Mariners vs. White Sox: Cal puts on his Raleigh cap, Miller lites it up, and Seattle walks it off... twice

Seattle misses out on what should've been a straightforward four-game sweep but had some electric moments on the way
Chicago White Sox v Seattle Mariners
Chicago White Sox v Seattle Mariners / Steph Chambers/GettyImages
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After dropping a series against the Royals, playing the White Sox should've been palate cleanser. As the team in baseball with arguably the bleakest outlook, it shouldn't have been too difficult for a division leader to win four games in a row. Furthermore, the Sox have a 25.7% winning record and already experienced a 14-game loss streak.

Unfortunately for Seattle, they came up short at the last minute, losing a close final game of the series and only managing to outscore their opponent 16-11.

Best Hitter: Cal Raleigh

14 PA, .286/.286/.643, 4 H, 2 2B, 1 HR, 1 R, 7 RBI, 5 K

Raleigh was responsible for nearly half of the runs scored by the Mariners in this series, driving in seven. His feast or famine style ultimately paid off but showed a continued weakness in his game which is his high strikeout rate. On the season, he's punching out at a 33.9% clip and whiffing at a 31.6% rate.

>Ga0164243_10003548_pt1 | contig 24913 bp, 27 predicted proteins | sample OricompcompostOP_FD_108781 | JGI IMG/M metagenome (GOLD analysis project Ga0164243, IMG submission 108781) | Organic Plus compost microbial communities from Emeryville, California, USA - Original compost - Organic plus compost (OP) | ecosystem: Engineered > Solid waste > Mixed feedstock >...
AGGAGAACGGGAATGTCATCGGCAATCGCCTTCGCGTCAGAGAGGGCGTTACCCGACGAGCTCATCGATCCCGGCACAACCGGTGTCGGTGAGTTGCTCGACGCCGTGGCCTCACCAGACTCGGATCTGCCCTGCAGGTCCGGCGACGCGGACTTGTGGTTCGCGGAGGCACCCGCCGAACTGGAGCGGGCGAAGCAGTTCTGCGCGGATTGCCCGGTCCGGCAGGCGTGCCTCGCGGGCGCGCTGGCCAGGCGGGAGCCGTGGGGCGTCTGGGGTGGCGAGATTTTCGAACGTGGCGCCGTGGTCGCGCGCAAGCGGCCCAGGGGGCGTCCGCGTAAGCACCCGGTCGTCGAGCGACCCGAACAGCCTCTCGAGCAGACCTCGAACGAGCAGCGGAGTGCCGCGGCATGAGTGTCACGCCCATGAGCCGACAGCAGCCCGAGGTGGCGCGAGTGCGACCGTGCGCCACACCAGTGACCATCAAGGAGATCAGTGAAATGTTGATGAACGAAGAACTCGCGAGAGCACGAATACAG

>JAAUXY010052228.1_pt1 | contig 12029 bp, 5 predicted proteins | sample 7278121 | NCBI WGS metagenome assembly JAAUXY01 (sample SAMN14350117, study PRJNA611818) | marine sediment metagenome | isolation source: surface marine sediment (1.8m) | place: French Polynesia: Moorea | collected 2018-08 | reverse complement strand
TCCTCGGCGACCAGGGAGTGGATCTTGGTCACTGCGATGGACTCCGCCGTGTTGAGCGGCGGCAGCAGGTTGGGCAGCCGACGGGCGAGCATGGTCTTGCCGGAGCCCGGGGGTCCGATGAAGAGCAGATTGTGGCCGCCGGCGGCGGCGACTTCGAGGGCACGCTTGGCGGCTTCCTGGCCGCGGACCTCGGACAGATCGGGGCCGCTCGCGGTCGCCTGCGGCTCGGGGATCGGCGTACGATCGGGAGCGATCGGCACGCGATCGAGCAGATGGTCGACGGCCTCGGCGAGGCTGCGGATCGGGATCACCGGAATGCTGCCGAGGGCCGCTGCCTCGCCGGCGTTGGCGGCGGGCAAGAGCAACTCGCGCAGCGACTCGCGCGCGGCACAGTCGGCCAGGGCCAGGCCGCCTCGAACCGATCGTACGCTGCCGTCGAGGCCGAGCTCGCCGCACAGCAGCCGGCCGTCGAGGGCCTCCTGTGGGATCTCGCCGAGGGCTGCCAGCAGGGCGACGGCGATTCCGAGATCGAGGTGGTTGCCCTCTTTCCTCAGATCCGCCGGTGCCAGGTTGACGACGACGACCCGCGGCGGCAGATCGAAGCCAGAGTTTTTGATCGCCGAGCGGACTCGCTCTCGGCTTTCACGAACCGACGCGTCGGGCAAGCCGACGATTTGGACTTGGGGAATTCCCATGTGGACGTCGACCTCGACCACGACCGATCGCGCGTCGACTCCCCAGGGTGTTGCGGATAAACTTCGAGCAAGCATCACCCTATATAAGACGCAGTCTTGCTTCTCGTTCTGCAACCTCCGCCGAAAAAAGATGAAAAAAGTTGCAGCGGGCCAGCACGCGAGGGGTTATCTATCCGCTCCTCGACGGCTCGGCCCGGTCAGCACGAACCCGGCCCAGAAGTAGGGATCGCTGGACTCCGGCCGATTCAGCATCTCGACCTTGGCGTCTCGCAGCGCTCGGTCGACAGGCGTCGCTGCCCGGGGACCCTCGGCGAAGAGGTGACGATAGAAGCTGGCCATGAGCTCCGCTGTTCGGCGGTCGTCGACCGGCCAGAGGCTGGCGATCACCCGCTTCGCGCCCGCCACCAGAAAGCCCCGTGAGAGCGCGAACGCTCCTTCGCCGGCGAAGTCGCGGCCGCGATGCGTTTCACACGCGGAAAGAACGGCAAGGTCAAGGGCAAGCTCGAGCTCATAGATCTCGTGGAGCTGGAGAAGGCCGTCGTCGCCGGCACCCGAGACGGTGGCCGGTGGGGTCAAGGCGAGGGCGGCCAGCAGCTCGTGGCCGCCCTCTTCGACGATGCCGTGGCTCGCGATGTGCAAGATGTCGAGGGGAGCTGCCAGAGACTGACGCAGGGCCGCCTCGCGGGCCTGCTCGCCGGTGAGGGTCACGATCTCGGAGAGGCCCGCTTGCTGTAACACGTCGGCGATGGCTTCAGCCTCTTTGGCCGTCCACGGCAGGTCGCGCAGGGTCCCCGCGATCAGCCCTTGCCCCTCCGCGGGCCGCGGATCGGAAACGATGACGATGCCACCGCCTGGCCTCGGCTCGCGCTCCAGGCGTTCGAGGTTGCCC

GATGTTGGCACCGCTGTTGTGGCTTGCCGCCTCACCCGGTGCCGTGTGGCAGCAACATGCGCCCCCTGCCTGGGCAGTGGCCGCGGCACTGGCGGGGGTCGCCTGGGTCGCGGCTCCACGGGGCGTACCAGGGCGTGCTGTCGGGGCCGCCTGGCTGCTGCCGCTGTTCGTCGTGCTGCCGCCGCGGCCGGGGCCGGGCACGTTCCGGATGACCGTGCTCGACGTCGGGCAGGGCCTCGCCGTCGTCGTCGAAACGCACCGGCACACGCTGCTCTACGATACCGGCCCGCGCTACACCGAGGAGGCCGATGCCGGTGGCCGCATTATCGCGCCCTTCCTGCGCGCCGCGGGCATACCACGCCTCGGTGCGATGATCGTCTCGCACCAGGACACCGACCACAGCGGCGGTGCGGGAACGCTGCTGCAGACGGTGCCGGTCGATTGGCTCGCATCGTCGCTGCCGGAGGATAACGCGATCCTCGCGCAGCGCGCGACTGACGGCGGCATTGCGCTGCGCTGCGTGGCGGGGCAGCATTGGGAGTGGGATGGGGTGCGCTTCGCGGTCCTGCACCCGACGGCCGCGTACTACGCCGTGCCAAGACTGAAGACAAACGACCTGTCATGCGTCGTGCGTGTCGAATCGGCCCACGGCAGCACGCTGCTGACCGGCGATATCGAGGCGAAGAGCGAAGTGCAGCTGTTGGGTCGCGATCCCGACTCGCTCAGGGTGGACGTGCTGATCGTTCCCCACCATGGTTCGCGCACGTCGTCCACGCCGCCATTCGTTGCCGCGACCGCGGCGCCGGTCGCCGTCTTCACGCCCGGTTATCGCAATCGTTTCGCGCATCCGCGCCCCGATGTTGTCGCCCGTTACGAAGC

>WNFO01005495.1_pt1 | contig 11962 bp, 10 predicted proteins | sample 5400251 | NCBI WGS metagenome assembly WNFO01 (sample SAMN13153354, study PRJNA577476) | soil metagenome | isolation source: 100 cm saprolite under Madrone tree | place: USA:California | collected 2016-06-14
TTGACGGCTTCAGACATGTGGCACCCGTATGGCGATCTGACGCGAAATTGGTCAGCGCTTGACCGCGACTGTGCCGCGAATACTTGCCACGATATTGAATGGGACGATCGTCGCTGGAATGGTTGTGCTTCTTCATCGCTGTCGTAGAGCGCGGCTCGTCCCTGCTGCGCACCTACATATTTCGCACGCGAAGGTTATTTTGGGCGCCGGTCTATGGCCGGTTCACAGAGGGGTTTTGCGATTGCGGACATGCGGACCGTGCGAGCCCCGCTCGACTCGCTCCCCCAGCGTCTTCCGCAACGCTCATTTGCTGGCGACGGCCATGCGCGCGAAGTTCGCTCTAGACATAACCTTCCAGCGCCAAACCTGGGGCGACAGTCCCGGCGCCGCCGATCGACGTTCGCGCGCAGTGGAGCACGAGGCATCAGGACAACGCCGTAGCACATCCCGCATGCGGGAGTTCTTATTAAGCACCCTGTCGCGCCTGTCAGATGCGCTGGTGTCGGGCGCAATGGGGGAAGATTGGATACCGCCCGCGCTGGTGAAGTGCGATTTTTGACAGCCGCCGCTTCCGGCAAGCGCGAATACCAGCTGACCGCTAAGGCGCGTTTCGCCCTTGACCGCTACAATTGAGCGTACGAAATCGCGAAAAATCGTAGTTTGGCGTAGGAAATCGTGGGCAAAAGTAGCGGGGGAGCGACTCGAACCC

The trade-off for that is the much-needed power that he brings to the team. His quality of contact metrics are all in the top decile and his hard-hit rate of 56.2% is in the top 2%. Even when his batted balls don't end up in the stands, they're typically scorched. In the second game of the series, he hit a key go-ahead double that was off the bat at a steaming 109.3 mph.

Honorable Mention: Dominic Canzone

10 PA, .375/.500/.875, 3 H, 1 2B, 1 HR, 1 R, 1 RBI, 2 BB, 1 K

Canzone was hot this week, collecting seven total bases in the three games that he played. He exercised great plate discipline, something that's been hard to find in Seattle as of late, and had the lowest strikeout rate out of any position player during the series.

He has been ceding a lot of his playing time in left field to Luke Raley, who now leads the team in OPS (>150 plate appearances). It was a rough May for Canzone, who only managed a .143 batting average and .427 OPS, but he seems to be on the right trajectory in June. He's slashing .238/.385/.429 over his 26 plate appearances so far. He's walked as many times as he has struck out and his power seems to be coming back. He's been the subject of some trade talks, especially with the increased buzz around a potential move to bring Luis Robert Jr. to the Emerald City. Robert would likely be an upgrade, especially in the long-term, but don't count on Canzone just yet.